Bismillahi Babuna - 'In the Name of Alllah is our Door'
Abu' Abd Allah Harith Ibn Asad aI-' Ana,zi al-Muhasibi was born in Basra in 165 AH/781 AD. The name 'Anazi could possibly indicate that he belonged to the Arab Bedouin tribe of' Anaza.
Not many historical records could account for al-Muhasibi's family. However, it has been recorded by his biographers that his father had left at his death, a fortune of about 300 000 dinars for al-Muhasibi. However, because the father was said to have been a Qadari (believer of an unIslamic set of beliefs), al-Muhasibi renounced any inheritance of that wealth and had it handed over to the bait aI-mal.
One confirmed fact was that al-Muhasibi came to Baghdad at an early age with his parents. Baghdad, being the then centre of trade and scholarship in the Muslim world, provided al-Muhasibi with the best available education. This excellent training was to manifest in the future writings, talks and conduct of al-Muhasibi.
Al-Muhasibi's personality is well-illustrated by the title al-Muhasibi with which he is well-known. This title was bestowed due to his practice of frequently examining his conscience, especially during a state of recollection of Allah (SWT).
Al-Muhasibi was a jurist of the Shafi'i school of canon law. He had studied under Imam al-Shafi'i himself. As a theologian, he advocated the use of the 'aql (faculty of reasoning). Initially, he became inclined towards the Mu'tazilites and their rationalism. Eventually, he became among the first to turn against them using the dialectic vocabulary of the Mu'tazilites themselves. However, al-Muhasibi was wrongfully involved with the Mu'tazilites in a general persecution due to Ibn Hanbal's attack on the dialecticians. Although al-Muhasibi had employed the logical and dialectical methods of the Mu'tazilites with the intention of utilizing these methods to oppose the latter, al-Muhasibi's original works and the sufistic tendencies of his teachings caused him to be a suspect during the persecution. This unfair suspicion inevitably forced him to retire from all involvement to teach freely and openly in Baghdad.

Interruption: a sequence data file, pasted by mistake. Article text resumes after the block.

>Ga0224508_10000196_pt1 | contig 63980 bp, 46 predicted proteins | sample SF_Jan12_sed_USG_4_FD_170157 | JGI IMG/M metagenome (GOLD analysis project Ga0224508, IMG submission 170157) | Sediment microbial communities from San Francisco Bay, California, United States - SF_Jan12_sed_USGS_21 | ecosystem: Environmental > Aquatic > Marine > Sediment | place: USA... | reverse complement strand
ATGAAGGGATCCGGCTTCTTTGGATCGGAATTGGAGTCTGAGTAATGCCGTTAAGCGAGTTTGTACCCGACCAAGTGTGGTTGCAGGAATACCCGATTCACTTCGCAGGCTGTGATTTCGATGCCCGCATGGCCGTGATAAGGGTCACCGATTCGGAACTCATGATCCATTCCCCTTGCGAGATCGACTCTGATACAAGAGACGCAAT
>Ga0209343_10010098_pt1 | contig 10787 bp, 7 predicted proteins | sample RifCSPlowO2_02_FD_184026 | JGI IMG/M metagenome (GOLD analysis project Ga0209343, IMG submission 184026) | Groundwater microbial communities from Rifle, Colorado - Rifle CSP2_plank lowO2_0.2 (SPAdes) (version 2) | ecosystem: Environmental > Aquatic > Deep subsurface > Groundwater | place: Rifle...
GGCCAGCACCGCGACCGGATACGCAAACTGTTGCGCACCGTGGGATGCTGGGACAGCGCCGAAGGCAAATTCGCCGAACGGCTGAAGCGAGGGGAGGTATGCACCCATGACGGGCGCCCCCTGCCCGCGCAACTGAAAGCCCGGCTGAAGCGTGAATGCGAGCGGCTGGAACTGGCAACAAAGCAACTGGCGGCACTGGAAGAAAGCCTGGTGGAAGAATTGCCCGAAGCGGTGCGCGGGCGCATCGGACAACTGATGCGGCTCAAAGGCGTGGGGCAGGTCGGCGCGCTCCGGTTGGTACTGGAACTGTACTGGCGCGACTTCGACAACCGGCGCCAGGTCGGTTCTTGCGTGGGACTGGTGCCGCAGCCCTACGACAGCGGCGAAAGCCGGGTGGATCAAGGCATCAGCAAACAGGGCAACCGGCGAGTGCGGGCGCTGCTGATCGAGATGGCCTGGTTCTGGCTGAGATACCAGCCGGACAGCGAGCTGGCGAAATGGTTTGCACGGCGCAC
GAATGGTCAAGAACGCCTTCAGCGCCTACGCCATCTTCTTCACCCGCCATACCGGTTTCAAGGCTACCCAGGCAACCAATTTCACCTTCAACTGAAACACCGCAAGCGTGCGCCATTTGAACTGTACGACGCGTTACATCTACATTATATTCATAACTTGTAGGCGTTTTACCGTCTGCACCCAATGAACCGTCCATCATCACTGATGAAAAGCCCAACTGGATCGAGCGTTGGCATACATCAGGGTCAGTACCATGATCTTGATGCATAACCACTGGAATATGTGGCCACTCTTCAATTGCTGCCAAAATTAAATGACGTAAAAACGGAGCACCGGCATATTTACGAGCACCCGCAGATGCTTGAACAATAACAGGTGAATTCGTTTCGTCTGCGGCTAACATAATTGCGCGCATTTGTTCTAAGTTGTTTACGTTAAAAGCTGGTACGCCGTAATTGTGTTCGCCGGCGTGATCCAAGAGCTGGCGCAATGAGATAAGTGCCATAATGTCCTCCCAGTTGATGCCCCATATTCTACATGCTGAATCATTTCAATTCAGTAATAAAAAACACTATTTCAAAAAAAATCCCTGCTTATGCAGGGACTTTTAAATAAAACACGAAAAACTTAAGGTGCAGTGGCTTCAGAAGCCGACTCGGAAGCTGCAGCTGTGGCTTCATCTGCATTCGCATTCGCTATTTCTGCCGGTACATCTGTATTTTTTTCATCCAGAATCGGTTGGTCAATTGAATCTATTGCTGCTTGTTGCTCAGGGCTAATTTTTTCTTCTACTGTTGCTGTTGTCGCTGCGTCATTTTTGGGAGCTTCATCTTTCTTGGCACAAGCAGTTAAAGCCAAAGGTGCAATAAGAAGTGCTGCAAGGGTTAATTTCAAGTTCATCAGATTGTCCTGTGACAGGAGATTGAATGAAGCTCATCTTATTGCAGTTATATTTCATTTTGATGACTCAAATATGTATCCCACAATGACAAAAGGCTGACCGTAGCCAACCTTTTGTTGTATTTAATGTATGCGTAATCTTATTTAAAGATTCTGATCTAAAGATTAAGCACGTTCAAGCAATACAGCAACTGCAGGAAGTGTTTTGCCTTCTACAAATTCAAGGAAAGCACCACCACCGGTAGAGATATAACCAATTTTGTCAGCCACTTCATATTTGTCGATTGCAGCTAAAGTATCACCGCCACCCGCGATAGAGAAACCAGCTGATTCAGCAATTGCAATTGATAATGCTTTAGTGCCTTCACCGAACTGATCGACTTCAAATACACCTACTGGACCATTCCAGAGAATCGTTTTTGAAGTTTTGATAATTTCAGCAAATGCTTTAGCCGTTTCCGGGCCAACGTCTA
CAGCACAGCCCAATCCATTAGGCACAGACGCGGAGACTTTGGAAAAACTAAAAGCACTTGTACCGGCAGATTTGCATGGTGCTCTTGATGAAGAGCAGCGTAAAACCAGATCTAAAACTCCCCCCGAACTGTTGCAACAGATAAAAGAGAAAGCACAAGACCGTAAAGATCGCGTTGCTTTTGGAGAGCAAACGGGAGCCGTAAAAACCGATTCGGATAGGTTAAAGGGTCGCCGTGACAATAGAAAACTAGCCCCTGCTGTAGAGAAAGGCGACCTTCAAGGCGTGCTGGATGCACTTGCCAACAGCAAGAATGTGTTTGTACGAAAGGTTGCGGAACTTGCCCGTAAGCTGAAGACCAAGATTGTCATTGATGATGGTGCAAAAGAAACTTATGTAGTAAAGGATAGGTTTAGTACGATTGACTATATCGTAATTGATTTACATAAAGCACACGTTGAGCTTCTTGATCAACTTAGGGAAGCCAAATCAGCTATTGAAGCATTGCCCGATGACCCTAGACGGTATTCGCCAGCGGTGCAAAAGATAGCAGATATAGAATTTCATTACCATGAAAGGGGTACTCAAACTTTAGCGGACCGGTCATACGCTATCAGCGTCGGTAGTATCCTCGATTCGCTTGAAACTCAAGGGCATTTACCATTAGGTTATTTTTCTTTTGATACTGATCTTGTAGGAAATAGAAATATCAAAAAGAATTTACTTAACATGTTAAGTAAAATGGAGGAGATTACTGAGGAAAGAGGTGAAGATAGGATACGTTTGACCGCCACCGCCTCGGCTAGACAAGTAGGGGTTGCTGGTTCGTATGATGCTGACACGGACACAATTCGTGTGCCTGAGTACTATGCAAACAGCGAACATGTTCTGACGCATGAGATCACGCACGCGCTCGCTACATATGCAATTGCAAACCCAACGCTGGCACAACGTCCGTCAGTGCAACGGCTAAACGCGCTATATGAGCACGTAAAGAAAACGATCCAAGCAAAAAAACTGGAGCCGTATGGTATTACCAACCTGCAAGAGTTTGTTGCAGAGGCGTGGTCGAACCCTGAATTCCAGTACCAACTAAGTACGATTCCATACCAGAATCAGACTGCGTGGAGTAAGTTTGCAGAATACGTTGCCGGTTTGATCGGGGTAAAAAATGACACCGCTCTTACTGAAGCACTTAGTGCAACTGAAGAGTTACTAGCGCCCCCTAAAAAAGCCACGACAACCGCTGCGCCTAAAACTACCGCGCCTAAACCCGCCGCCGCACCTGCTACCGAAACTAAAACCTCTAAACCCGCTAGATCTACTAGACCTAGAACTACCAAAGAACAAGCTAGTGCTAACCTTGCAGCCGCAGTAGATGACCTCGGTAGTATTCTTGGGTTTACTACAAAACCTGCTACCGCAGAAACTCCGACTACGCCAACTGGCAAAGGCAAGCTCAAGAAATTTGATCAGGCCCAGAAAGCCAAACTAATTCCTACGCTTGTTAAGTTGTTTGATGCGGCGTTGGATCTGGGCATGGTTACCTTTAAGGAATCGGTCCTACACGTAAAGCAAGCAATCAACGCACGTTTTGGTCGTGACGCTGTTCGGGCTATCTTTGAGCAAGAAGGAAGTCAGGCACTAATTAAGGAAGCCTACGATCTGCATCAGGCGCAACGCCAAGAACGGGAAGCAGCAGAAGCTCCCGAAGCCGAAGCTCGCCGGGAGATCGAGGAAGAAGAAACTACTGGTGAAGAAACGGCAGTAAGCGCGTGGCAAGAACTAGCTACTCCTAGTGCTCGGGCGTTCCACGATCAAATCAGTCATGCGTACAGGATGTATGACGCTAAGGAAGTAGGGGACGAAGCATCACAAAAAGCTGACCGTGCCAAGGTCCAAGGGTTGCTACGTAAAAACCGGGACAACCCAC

This unfortunate landmark of his career was not to blemish the fact that al-Muhasibi was the first Bunni sufi whose works manifest as a complete theological education. He laced sufism with philosophy and theology. His works, both written and taught, combined to produce exact philosophical definitions evolved within the ambit of a rigorous search for increased moral purification. The famed al-Junayd Ibn Muhammad al-Baghdadi was to be a disciple to al-Muhasibi. However, the effect of the suspicion suffered from being unjustly related to the Mu'tazilites' erroneous ways was to persist until al-Muhasibi's demise in 243 AH/857 AD.
The works of al-Muhasibi are good examples of distinguishing between the ascetic ways of the Muslim sufi and the Christian monks. Where the latter propagates the life of seclusion and a less active role in the mundane affairs of a community, the teachings of al-Muhasibi are judged to develop the sufi to remain an active member of his community despite his spiritual commitments. The works of al-Muhasibi are also reported to have a greater emphasis on the practical side of the spiritual-life adherent.